Marvin Garbeh Davis posted 1 year ago, 0 Responses

The Cameroon Crisis:
Deep and Long Lasting Effects of Colonialism

Marvin Garbeh Davis, Sr.
World Mediation Organization
The Anglophone crisis in Cameroon is a direct result of colonialism. The effects of the crisis have been devastating, with many human rights activists warning that if not resolved, the country could plunge into civil war
The crisis in the Anglophone regions (Northwest and Southwest) of Cameroon that began in October 2016 with protests by teachers and lawyers escalated into an armed insurrection at the end of 2017 and has since degenerated into a civil war. The conflict has killed at least 1,850 people since September 2017 and has now spread to the Francophone West and Littoral regions. It has had a substantial social and humanitarian impact in the Anglophone regions: most schools have been closed for the last two years; more than 170 villages have been destroyed; 530,000 people have been internally displaced and 35,000 have sought refuge in neighboring Nigeria. The conflict has also devastated the local economy, which accounts for about one fifth of the country’s GDP. (World Report 2019)
Roots of Colonialism
Like many other conflicts across Africa, the one in Cameroon has deep roots in the colonial history of the country. Up until the 19th century, its territory was divided between various local kingdoms and fiefdoms. In the 1880s, the Germans launched a campaign of colonization of the area and established Cameroon as their colony in 1884.
After World War I, the League of Nations handed control over the territory to Britain and France which divided it and established separate administrative systems. As anti-colonial sentiments swept through Africa following World War II, the French and British Cameroons separately sought their independence.
However, the British convinced the UN that Anglophone Cameroon was not economically viable and could only survive by uniting with Francophone Cameroon or Nigeria. While the northern part of Anglophone Cameroon voted to join Nigeria, neither option was as popular in the southern part which, in the absence of a much preferred option for separate statehood, ultimately joined with French Cameroon.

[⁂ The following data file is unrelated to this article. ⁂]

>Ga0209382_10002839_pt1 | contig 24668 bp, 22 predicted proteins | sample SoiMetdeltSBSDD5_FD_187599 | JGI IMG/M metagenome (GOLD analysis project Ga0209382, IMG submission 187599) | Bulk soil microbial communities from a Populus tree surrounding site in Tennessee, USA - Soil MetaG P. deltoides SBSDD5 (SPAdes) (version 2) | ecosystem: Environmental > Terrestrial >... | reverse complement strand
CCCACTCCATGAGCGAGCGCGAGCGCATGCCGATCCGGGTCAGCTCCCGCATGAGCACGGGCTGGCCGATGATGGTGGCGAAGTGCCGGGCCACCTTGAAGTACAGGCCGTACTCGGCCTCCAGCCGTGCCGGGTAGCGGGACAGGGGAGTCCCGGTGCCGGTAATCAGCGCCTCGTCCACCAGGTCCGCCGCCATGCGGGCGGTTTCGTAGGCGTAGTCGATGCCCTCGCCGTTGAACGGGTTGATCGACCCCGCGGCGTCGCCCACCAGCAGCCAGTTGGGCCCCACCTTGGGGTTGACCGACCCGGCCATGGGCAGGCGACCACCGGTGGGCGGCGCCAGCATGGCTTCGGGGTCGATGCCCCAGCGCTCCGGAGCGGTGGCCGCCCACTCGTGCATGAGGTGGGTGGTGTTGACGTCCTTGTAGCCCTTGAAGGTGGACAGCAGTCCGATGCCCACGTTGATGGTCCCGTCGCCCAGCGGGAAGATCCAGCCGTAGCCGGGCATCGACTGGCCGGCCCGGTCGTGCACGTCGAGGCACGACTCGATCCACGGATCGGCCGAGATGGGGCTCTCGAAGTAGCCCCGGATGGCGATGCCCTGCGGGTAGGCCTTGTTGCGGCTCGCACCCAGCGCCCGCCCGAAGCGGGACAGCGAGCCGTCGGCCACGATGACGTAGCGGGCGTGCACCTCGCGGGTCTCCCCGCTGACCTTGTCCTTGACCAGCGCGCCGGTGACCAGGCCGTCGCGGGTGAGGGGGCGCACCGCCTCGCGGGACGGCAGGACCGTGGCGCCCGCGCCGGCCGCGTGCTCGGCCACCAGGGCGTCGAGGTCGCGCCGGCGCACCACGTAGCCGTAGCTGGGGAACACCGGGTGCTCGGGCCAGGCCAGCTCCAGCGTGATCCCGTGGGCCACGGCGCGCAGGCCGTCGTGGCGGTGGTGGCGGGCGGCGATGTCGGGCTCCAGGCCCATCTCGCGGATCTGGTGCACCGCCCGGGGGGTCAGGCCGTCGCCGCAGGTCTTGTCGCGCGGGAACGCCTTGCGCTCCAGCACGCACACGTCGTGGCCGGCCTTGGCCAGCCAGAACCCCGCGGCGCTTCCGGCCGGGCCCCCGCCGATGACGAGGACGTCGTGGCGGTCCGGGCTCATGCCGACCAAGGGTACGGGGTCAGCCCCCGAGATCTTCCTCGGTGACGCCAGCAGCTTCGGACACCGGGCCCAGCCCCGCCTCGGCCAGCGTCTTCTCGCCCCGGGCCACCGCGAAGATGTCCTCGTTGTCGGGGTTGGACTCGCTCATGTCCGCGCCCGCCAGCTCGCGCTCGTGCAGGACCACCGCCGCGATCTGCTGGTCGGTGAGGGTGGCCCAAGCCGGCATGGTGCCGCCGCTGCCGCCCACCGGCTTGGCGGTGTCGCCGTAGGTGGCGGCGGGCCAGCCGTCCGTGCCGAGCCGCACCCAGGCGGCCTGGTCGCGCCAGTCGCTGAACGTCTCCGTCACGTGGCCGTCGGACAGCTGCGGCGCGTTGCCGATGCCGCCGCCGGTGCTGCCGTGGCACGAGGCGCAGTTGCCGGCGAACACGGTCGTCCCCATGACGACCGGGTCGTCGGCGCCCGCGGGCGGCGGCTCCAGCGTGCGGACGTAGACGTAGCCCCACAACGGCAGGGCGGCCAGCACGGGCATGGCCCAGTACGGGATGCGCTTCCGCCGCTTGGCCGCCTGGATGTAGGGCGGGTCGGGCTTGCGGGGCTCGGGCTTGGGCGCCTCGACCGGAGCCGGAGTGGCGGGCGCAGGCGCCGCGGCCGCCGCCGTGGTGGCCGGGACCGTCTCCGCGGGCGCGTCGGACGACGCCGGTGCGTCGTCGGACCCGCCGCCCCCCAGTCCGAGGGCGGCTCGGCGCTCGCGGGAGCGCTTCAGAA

When the two territories reunited in 1961, a new constitution was drafted to define the new union as a federal entity in which the autonomy of the English-speaking minority would be protected. However, in 1972, a controversial referendum transformed the federation into a unitary state, effectively ending the autonomy of the Anglophone regions.
The fact that the will of the Anglophone population was overruled in 1961 and the subsequent systemic discrimination and marginalization they suffered under successive governments dominated by Francophones planted the seeds of the current separatist conflict. 
The Animosity between French-speaking and English-speaking Cameroonians
The animosity is actually between English-speaking Cameroonians and the government led and dominated by French-speaking Cameroonians. They have ruled the country in an authoritarian way since the unification of the two former United Nations trusteeship territories – French Cameroun and British Southern Cameroons – in 1961.
The current dispute is between the part of the country that was once run by the British, and the larger part where French is spoken and which was once run by the French. In 1972 the original federal structure that post-colonial unification was based on was abrogated. The English-speaking, or Anglophone, West Cameroon was annexed in a united republic, and in 1984 the word “united” was scrapped. The country became Cameroon and the English-speaking region was assimilated into the French-speaking area.
The dignity and statehood of Anglophones was silently destroyed – not by the French-speaking (Francophone) community at large, but by the government led and dominated by Francophones.
Being Anglophone or Francophone in Cameroon is not just the ability to speak, read and use English or French as a working language. It is about being exposed to the Anglophone or Francophone ways including things like outlook, culture and how local governments are run.
Anglophones have long complained that their language and culture are marginalized. They feel their judicial, educational and local government systems should be protected. They want an end to annexation and assimilation and more respect from the government for their language and political philosophies. And if that doesn’t happen, they want a total separation and their own independent state.
Historical call for an independent state?
On January 1 1960 French Cameroun gained independence and became Cameroun Republic. Later that year Nigeria gained its independence from Britain and became a Federal Republic. The British-controlled southern Cameroons was then separated from Nigeria and was due to achieve full independence on October 1 1961.